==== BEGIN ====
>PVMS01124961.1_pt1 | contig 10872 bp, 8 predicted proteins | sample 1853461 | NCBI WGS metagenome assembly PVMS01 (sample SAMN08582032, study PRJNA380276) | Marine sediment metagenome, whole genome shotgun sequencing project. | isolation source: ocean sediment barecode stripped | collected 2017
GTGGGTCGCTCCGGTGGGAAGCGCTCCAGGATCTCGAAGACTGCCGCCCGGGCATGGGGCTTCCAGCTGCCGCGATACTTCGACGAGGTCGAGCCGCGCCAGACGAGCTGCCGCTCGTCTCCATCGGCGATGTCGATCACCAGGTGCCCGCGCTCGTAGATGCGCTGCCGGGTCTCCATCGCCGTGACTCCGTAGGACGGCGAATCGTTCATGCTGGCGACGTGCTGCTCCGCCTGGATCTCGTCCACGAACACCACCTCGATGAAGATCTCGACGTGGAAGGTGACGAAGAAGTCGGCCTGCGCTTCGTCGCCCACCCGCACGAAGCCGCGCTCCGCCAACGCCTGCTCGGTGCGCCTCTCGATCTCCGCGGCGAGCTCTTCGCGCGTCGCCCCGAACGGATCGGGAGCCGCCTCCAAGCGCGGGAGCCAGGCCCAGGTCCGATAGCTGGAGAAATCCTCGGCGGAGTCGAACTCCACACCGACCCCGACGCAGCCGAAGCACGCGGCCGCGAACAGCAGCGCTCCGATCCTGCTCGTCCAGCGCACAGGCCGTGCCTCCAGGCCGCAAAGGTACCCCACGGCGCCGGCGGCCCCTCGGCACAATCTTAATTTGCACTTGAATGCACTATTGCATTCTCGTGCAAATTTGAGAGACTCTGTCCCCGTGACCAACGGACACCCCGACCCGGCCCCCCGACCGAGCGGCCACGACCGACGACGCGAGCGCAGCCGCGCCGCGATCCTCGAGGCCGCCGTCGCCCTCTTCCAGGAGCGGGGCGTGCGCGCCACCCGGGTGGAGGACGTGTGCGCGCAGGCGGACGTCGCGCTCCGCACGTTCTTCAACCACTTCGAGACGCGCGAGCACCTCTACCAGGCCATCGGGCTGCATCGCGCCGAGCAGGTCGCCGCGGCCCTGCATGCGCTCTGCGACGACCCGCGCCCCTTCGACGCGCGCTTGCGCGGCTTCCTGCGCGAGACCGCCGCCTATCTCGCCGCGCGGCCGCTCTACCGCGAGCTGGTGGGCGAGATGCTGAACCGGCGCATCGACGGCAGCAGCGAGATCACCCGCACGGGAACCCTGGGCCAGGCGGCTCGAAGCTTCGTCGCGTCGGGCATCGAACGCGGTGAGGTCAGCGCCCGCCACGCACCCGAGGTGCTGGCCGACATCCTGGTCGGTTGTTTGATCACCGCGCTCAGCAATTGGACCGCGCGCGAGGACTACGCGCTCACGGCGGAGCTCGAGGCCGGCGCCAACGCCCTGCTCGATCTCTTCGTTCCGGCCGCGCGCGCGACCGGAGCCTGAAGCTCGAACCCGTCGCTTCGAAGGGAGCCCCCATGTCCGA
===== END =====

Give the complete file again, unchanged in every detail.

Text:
>PVMS01124961.1_pt1 | contig 10872 bp, 8 predicted proteins | sample 1853461 | NCBI WGS metagenome assembly PVMS01 (sample SAMN08582032, study PRJNA380276) | Marine sediment metagenome, whole genome shotgun sequencing project. | isolation source: ocean sediment barecode stripped | collected 2017
GTGGGTCGCTCCGGTGGGAAGCGCTCCAGGATCTCGAAGACTGCCGCCCGGGCATGGGGCTTCCAGCTGCCGCGATACTTCGACGAGGTCGAGCCGCGCCAGACGAGCTGCCGCTCGTCTCCATCGGCGATGTCGATCACCAGGTGCCCGCGCTCGTAGATGCGCTGCCGGGTCTCCATCGCCGTGACTCCGTAGGACGGCGAATCGTTCATGCTGGCGACGTGCTGCTCCGCCTGGATCTCGTCCACGAACACCACCTCGATGAAGATCTCGACGTGGAAGGTGACGAAGAAGTCGGCCTGCGCTTCGTCGCCCACCCGCACGAAGCCGCGCTCCGCCAACGCCTGCTCGGTGCGCCTCTCGATCTCCGCGGCGAGCTCTTCGCGCGTCGCCCCGAACGGATCGGGAGCCGCCTCCAAGCGCGGGAGCCAGGCCCAGGTCCGATAGCTGGAGAAATCCTCGGCGGAGTCGAACTCCACACCGACCCCGACGCAGCCGAAGCACGCGGCCGCGAACAGCAGCGCTCCGATCCTGCTCGTCCAGCGCACAGGCCGTGCCTCCAGGCCGCAAAGGTACCCCACGGCGCCGGCGGCCCCTCGGCACAATCTTAATTTGCACTTGAATGCACTATTGCATTCTCGTGCAAATTTGAGAGACTCTGTCCCCGTGACCAACGGACACCCCGACCCGGCCCCCCGACCGAGCGGCCACGACCGACGACGCGAGCGCAGCCGCGCCGCGATCCTCGAGGCCGCCGTCGCCCTCTTCCAGGAGCGGGGCGTGCGCGCCACCCGGGTGGAGGACGTGTGCGCGCAGGCGGACGTCGCGCTCCGCACGTTCTTCAACCACTTCGAGACGCGCGAGCACCTCTACCAGGCCATCGGGCTGCATCGCGCCGAGCAGGTCGCCGCGGCCCTGCATGCGCTCTGCGACGACCCGCGCCCCTTCGACGCGCGCTTGCGCGGCTTCCTGCGCGAGACCGCCGCCTATCTCGCCGCGCGGCCGCTCTACCGCGAGCTGGTGGGCGAGATGCTGAACCGGCGCATCGACGGCAGCAGCGAGATCACCCGCACGGGAACCCTGGGCCAGGCGGCTCGAAGCTTCGTCGCGTCGGGCATCGAACGCGGTGAGGTCAGCGCCCGCCACGCACCCGAGGTGCTGGCCGACATCCTGGTCGGTTGTTTGATCACCGCGCTCAGCAATTGGACCGCGCGCGAGGACTACGCGCTCACGGCGGAGCTCGAGGCCGGCGCCAACGCCCTGCTCGATCTCTTCGTTCCGGCCGCGCGCGCGACCGGAGCCTGAAGCTCGAACCCGTCGCTTCGAAGGGAGCCCCCATGTCCGA